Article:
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A Perfect Pair

Brazil’s not known as a country to cover its charms. And yet, the little towns of Paraty and Tiradentes are largely hidden from the traveller’s initial glance.

One is tucked in the mountains of the interior, the other snuggles the coast (about halfway between Rio de Janeiro and Sao Paolo). Geographically they’re 430 km apart, but a shared history puts them much close together—colonial twins, if you will.

Both towns were settled by the Portuguese in the late 1600s. And both towns met immediate glory at the hands of the mining rush in the state of Minas Gerais (literally, General Mines). Vast deposits of gold and diamonds had been discovered in the hills of Minas and a route was quickly developed to transfer the precious loot to the coast, so it could be promptly shipped back to Europe. The Caminho do Ouro (literally, Gold Road) started in (or near enough) Tiradentes and ended in the port town of Paraty. While the obvious aim was to get the goods out of the country, the newfound wealth was so abundant it couldn’t help but spill out along the way. Attractive homes were built, extravagant churches were erected, and populations swelled.

The golden days didn’t last forever and by the late 1800s both towns had slipped into obscurity. Bypassed by new roads and rail lines, Tiradentes and Paraty became backwaters. Buildings were abandoned, people disappeared (the population of Paraty shrunk by about 95%), things stopped changing. Thank goodness. For such mothballing is precisely what preserved these pretty towns, and protected their superb colonial character.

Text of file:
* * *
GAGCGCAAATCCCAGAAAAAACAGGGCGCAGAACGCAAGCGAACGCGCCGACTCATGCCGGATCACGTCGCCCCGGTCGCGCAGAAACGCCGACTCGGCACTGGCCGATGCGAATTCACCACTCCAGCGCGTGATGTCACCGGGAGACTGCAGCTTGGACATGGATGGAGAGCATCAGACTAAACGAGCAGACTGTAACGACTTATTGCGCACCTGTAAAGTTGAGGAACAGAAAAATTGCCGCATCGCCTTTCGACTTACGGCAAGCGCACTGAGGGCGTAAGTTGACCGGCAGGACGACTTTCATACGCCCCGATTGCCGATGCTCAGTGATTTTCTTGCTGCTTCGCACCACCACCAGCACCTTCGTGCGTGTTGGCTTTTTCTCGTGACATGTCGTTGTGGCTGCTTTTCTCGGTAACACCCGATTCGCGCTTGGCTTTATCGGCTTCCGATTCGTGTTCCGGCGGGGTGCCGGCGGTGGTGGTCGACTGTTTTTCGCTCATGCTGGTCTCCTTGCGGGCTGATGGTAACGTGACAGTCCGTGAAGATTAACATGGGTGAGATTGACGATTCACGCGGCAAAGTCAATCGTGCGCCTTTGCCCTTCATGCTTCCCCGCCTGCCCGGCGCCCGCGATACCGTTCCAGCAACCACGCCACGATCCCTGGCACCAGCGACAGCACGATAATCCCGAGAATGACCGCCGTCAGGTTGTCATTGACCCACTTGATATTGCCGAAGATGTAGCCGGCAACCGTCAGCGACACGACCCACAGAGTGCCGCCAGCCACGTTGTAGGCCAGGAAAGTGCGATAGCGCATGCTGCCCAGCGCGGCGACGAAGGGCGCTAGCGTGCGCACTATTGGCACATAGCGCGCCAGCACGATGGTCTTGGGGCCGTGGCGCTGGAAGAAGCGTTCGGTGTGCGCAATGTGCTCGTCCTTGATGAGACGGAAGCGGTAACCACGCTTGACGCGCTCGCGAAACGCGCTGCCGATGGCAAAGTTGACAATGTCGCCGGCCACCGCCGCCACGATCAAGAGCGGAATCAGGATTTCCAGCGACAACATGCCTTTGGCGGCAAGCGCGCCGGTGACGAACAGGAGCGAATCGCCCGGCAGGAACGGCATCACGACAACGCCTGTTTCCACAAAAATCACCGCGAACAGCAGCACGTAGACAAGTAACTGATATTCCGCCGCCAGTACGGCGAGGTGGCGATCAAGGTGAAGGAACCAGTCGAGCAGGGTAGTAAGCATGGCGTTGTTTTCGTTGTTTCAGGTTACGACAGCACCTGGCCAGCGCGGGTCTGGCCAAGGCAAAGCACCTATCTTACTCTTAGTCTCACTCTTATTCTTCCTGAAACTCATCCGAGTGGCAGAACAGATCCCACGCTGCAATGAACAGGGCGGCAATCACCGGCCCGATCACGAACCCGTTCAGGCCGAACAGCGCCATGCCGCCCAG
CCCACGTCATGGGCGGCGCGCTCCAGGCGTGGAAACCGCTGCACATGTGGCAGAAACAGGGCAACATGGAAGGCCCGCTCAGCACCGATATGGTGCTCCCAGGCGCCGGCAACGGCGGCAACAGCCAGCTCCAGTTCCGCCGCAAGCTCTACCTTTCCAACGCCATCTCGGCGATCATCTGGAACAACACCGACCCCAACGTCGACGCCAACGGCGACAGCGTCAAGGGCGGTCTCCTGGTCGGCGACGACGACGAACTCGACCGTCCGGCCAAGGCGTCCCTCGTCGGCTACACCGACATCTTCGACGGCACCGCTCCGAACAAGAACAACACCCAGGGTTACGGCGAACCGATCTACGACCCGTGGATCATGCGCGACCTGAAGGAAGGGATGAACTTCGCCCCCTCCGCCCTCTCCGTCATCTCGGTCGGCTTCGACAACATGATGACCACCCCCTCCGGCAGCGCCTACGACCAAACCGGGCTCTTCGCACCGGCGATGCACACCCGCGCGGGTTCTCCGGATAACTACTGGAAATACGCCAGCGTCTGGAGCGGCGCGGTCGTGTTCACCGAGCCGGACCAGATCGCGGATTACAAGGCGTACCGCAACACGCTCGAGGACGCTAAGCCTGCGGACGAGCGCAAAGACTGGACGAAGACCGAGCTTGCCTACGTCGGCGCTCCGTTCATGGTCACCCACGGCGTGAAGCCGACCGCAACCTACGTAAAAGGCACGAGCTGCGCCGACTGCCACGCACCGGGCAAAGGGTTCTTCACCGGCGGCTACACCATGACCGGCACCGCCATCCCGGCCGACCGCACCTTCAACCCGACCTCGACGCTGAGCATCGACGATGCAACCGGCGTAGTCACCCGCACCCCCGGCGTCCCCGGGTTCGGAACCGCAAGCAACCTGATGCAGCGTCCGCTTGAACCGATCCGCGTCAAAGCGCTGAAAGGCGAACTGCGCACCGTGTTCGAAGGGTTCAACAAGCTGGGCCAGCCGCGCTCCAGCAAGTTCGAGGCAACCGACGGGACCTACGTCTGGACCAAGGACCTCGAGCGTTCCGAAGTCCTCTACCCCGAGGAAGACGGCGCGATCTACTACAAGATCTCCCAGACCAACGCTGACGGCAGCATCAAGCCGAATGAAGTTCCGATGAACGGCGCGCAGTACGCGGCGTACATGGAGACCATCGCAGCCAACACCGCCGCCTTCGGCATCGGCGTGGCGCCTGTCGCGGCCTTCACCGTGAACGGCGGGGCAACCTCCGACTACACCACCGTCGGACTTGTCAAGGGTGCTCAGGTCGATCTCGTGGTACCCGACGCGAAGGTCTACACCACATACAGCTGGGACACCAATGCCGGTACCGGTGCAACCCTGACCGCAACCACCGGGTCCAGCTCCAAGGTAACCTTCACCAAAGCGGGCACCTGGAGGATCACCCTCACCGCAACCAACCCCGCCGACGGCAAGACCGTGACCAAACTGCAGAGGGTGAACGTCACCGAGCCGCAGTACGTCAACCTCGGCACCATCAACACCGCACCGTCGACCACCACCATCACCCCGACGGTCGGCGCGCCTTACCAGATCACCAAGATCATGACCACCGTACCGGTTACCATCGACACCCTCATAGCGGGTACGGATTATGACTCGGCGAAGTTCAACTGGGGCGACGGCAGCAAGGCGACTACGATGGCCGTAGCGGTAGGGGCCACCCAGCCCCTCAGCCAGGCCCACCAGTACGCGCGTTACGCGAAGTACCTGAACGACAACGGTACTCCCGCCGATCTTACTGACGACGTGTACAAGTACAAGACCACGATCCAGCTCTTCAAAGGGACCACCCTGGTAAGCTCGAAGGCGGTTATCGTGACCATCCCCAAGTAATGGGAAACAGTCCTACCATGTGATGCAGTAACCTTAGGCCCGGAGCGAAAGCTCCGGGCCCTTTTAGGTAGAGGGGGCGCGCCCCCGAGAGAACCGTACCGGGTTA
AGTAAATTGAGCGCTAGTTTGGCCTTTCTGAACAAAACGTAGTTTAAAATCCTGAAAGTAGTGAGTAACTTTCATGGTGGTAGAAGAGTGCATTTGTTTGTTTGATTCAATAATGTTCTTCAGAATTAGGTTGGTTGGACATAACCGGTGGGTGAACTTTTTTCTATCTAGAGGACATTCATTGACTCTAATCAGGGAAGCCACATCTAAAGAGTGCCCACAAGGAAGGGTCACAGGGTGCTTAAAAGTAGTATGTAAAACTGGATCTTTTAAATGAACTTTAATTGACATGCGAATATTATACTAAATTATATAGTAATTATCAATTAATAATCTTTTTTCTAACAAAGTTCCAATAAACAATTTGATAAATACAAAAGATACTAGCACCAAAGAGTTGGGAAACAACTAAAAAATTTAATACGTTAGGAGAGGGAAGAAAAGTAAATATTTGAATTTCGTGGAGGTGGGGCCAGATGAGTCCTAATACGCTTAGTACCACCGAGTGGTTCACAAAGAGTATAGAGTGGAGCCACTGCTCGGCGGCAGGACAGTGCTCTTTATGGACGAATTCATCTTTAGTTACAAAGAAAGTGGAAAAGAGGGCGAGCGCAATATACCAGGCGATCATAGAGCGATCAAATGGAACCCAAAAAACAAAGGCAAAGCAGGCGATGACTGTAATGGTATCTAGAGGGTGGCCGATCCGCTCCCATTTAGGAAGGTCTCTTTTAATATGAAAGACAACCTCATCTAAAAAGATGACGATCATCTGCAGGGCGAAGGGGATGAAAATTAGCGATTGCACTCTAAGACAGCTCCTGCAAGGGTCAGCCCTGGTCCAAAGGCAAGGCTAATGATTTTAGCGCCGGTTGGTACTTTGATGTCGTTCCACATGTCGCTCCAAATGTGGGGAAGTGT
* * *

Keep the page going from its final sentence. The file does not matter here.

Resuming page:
Today, both towns are impossibly well restored and an ideal complement to one another. Here’s how to tackle them:

Start with a few days in Tiradentes. Explore its quiet cobbled streets (okay for the well-heeled, not high-heeled) and dig into the local history. Find out why the town is named after a real-life character called ‘The Toothpuller’ (literally, Tiradentes) and take the old steam train to the town of Sao Joao del Rei (pronounced something like ‘Sow-Jow-Day-Hey’) just 13 km away. Try some wonderful hiking and horseback riding in the nearby hills. And rest your weary head at the atmospheric Solar da Ponte.

Then drive to Paraty (6 hrs or so). Cruise the cobbled streets and marvel at the colourfully painted, mega-paned windows. Stop from time to time for a lime-y caipirinha (made from cachaça, fermented sugar cane juice). See if you can find an impromptu open-air capoeira session. Hire a boat for the day and sail the stunning Bay of Ilha Grande. Drop anchor off one of the 300 islands in the bay and go snorkeling. Or have another caipirinha. Our favorite spot to stay in Paraty is Casa Turquesa, a wonderful boutique hotel.

Okay for the well-heeled, not high-heeled...

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